I would like to feel more comfortable in my own skin. I want to go back to the days when I had my own distinct sense of style and I didn’t try so hard to measure up to societal standards for how one should look and dress. I was what one might call a “quirky dresser” and although I don’t desire to go back to the way I used to dress, I would like to return to the state of following my own muse.

I kind of lost my way in my late thirties when I feared turning forty and thought that I should start dressing more mature and sophisticated. I started watching “What Not to Wear” and tried to adopt the urban New York style wardrobe that the hosts prescribed to most of their makeover subjects. The thing was, though, that blazers and pumps weren’t a good match for either my lifestyle or my personality. Not only did I start to dress in-authentically as I attempted to “dress my age,” I also became much more self-conscious about how I looked. I was afraid of failing at my new way of dressing and looking conspicuous and “off.”

What I’ve learned this year is that I feel happier and less self-conscious when I’m wearing what I wear to go for a walk or to the gym. I feel like I’m just being me and not trying to measure up to any type of external standard. I would like to extend this feeling of “free to be me” to the rest of my life as we move into 2020. This means that I’m going to stop trying to wear what I think other people will approve of and I’m going to just dress in a way that makes me happy. If something is “in” but I just plain don’t like it, I’m going to leave it alone and wear what I like. If I end up looking like I should be nominated for “What Not to Wear,” so be it. The show is off the air, anyway!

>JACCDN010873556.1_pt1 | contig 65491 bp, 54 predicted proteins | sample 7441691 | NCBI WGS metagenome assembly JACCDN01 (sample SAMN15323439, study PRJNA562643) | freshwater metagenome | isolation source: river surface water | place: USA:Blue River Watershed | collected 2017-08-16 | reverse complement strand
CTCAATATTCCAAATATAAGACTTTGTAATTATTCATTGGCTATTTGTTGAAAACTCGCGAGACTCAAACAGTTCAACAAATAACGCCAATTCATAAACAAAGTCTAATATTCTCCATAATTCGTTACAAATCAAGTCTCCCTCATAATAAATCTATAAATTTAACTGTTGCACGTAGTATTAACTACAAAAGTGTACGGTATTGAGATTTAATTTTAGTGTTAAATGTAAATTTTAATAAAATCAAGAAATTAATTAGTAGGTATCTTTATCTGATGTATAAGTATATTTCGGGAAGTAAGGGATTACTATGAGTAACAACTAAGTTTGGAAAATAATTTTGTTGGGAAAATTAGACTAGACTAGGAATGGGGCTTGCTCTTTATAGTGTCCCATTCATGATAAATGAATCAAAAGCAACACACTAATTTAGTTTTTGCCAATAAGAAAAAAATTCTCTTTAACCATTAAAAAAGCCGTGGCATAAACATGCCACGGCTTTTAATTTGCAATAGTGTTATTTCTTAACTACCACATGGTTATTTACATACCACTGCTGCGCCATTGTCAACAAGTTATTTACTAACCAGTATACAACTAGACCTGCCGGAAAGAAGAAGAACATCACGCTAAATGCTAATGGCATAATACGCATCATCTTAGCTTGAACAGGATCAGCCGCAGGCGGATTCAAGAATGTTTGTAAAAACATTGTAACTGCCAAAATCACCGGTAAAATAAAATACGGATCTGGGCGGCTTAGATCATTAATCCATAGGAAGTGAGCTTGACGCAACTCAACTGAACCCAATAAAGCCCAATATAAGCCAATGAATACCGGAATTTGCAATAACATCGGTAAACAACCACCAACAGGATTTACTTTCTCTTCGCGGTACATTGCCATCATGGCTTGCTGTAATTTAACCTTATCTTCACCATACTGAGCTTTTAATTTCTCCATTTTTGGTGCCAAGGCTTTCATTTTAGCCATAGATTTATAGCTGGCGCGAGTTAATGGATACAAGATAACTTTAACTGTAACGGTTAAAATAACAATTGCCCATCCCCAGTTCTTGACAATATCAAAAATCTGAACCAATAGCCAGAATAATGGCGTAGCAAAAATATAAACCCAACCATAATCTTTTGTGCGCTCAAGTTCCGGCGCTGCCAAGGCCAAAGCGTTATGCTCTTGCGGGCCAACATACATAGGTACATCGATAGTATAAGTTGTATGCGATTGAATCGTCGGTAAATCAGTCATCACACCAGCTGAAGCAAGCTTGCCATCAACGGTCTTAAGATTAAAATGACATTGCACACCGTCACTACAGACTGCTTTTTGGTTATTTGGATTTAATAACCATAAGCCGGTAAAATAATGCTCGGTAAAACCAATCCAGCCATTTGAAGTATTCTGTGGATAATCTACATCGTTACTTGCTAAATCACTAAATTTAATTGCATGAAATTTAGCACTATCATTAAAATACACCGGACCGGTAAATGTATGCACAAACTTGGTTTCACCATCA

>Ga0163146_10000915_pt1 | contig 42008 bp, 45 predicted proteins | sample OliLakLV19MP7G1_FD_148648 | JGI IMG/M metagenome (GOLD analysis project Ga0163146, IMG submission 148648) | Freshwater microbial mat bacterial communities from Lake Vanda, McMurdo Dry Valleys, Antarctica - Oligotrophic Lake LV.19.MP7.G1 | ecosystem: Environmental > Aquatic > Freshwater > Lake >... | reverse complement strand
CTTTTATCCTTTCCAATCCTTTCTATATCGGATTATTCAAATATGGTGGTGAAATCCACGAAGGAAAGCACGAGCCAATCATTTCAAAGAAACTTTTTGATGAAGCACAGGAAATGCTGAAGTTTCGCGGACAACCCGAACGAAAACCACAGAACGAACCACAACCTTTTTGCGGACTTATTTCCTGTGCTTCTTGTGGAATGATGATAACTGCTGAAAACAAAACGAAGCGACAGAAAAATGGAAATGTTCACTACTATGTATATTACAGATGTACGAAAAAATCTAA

I doubt I will look like a big fashion “don’t” because I actually prefer a more minimal style these days. I like to look streamlined and elegant more than quirky now. My style aesthetic has changed, as will happen for most of us over the years, but it doesn’t generally shift in exactly the same way as the trends do. There is freedom in not trying to be trendy, at least there is for me. I don’t think that dressing to please myself will solve all of my social anxiety or compulsive shopping woes, but it’s a start and it’s the “one thing” that I’m going to focus on for now. One step at a time…

Conclusion

I feel a lot better about my freedom theme than when I sat down to write this post. I realize that I have taken more positive strides with the freedom in my life than I originally thought. I also understand that I have a more optimistic outlook than I did even just a couple of weeks ago, when I stopped trying to do all the things and started zeroing in on the key tasks and objectives that will make the biggest difference for me. I may not be where I’d ultimately like to be with my feeling and experience of freedom, but I have made progress. And as I used to say about my wardrobe and shopping on Recovering Shopaholic (and it’s still true there as well), progress over perfection!